(STL.News) – In an effort to reduce the availability of deadly illegal fentanyl in America, the U.S. Drug Enforcement Administration has proposed to control three substances used by operators of clandestine laboratories to illicitly manufacture the deadly Schedule II controlled substance.
Two Notices of Proposed Rule making were published in the Federal Register recently. On Friday, Sept. 13, 2019, DEA proposed that benzylfentanyl and 4-anilinopiperidine be controlled as list I chemicals under the Controlled Substances Act. Today, DEA proposes to designate norfentanyl as an immediate precursor (i.e., a substance from which another is formed) for fentanyl and to make it a Schedule II controlled substance under the CSA.
Both Notices are based on findings that these substances are important precursors used in the illegal production of fentanyl.
In recent years, the distribution of illegally produced fentanyl has been linked to an unprecedented outbreak of overdose deaths in the United States. Provisional data available from the Centers for Disease Control and Prevention for 2018 suggest that overdose deaths from synthetic opioids like fentanyl and its related compounds will continue to increase by as much as eight percent from their record-setting 2017 levels when the country lost 28,400 persons from fentanyl and its related compounds.
These substances are much more potent than heroin, and in many parts of the United States, much cheaper on the street. Fentanyl is approximately 100 times more potent than morphine and 50 times more potent than heroin. Two milligrams of fentanyl (equivalent to a few grains of table salt) can cause breathing to stop in more than 95 percent of the American public.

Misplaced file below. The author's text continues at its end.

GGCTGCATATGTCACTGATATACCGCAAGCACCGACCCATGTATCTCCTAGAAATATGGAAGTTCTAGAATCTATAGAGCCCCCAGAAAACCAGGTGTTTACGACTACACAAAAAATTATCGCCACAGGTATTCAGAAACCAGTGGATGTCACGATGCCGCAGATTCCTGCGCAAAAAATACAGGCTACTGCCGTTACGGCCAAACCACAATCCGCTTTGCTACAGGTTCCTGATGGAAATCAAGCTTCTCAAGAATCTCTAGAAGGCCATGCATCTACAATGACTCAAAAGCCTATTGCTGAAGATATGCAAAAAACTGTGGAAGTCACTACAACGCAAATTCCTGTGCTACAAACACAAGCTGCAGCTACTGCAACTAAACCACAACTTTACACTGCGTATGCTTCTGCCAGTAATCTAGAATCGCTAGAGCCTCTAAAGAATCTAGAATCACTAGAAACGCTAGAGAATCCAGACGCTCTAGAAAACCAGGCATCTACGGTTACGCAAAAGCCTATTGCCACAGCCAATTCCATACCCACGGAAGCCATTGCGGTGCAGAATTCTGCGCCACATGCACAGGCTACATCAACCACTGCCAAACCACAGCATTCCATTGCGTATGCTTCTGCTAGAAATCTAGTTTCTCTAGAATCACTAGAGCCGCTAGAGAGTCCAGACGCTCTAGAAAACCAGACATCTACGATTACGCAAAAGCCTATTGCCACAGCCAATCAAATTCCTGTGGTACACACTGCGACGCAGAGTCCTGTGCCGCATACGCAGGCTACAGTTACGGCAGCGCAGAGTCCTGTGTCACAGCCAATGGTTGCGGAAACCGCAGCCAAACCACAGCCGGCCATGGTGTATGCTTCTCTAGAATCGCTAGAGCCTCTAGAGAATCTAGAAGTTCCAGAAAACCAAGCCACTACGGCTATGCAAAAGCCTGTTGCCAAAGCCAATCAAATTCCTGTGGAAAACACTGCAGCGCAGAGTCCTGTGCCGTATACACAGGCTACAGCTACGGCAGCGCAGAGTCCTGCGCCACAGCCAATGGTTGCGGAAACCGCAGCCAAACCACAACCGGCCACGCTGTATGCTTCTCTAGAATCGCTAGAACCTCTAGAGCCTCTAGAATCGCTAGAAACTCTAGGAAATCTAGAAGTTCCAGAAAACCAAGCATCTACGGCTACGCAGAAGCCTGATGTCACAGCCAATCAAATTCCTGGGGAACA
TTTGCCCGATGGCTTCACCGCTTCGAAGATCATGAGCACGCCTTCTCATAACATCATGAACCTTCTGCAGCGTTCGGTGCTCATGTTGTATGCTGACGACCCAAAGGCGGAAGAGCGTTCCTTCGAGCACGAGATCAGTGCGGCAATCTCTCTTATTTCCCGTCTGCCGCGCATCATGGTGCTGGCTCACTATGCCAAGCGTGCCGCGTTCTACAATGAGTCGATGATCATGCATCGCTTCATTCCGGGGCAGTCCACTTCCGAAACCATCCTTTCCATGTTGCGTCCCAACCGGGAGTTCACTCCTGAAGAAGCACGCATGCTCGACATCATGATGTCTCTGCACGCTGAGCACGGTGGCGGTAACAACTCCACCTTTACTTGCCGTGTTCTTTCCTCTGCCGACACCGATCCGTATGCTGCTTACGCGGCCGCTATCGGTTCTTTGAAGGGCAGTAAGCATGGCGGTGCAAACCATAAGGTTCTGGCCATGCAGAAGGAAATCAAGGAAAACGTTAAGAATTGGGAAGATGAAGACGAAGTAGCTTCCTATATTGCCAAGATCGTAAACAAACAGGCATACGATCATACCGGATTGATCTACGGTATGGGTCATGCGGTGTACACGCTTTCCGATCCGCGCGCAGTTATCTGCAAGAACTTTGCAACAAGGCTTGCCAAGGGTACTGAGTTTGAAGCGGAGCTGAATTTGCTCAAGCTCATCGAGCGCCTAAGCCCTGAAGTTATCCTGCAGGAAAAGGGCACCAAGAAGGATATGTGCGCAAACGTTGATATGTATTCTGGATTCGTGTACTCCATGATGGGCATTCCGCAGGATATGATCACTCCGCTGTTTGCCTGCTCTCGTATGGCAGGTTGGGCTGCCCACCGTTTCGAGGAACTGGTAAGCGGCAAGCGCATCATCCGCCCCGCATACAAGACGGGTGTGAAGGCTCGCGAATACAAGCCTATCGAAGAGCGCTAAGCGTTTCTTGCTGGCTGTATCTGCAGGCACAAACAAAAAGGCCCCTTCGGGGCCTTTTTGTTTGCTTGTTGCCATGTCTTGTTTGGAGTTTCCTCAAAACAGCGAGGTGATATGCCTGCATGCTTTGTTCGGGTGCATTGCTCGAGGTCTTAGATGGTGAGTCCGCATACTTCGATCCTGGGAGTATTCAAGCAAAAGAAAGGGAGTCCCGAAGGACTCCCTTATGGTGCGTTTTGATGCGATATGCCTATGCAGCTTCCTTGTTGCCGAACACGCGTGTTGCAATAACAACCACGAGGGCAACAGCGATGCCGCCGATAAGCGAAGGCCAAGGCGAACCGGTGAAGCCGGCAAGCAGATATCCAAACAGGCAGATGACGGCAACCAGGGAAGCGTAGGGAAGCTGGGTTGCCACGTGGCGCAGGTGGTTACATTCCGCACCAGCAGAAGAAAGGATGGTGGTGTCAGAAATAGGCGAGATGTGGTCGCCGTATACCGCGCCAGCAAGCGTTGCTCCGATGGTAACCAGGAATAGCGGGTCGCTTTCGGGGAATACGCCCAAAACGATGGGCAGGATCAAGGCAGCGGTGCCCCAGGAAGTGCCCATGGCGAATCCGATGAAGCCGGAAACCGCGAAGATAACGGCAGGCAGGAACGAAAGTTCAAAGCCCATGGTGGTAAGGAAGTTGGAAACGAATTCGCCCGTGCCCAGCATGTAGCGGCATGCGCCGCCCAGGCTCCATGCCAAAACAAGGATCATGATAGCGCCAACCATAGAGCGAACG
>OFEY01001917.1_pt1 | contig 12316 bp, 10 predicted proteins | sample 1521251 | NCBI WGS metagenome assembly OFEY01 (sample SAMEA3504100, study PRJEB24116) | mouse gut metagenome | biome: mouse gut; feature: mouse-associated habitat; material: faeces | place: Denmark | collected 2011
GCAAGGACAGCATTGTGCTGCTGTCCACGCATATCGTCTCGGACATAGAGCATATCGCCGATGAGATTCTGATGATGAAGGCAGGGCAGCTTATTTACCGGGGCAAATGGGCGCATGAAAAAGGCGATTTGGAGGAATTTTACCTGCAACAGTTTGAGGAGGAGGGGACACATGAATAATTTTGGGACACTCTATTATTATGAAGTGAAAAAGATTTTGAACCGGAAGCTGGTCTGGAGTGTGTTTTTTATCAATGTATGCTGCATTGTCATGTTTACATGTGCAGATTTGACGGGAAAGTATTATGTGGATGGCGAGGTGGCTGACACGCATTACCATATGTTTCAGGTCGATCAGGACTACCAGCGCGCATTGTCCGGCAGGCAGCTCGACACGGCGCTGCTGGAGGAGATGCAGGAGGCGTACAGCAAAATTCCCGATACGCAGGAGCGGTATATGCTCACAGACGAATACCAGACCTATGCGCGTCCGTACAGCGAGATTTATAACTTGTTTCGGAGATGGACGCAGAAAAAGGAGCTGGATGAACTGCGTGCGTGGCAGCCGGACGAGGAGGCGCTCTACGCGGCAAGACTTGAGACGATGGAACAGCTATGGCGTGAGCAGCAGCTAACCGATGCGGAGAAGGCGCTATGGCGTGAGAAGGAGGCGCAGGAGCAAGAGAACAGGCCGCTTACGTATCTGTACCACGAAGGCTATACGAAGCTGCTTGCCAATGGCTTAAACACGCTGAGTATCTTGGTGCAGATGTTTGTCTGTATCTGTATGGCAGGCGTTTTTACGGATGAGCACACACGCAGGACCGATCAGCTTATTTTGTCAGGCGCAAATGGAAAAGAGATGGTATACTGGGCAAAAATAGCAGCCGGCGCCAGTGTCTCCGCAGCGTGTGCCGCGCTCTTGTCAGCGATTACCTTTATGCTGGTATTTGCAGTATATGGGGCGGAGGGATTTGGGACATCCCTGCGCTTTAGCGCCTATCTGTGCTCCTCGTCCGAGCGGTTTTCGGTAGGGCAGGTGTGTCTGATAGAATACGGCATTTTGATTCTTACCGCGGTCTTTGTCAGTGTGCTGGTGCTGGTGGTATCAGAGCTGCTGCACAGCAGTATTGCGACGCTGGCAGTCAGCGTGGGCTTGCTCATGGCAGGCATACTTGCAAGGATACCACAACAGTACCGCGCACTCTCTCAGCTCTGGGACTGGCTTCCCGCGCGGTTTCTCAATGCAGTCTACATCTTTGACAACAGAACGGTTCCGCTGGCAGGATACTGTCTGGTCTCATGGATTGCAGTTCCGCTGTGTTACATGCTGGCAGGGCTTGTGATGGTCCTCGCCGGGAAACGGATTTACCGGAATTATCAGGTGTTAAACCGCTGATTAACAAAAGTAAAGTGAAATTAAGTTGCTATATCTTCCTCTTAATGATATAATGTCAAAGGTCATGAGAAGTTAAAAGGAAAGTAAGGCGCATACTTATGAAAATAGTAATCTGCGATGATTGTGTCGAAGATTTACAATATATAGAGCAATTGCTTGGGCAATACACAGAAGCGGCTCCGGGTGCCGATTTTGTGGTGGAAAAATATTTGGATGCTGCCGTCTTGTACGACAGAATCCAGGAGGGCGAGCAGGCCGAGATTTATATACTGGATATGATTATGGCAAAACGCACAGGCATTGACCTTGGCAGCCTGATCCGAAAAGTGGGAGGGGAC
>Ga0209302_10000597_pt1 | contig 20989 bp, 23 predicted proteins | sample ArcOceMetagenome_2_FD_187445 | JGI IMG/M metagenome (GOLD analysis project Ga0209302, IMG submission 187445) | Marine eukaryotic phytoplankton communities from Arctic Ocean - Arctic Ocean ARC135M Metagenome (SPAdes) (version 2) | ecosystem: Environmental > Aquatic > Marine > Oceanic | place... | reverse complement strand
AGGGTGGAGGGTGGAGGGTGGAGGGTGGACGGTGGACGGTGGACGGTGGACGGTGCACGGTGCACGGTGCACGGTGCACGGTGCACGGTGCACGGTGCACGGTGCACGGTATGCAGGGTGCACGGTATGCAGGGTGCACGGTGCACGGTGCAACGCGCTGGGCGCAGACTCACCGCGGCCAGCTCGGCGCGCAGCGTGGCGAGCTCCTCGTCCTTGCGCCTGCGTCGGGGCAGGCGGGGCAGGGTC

DEA is working expeditiously to combat fentanyl trafficking in a variety of ways. Besides placing temporary (emergency) controls on many fentanyl-related substances and their chemical intermediates, beginning in January 2018, DEA created six new heroin-fentanyl enforcement teams to combat trafficking in heroin, fentanyl and fentanyl analogues in those regions of our country that have been hardest hit by the opioid epidemic. DEA is also working with the United States Congress to develop legislation to make permanent Schedule I controls on fentanyl-related substances while also ensuring that research on these substances can continue here in the United States.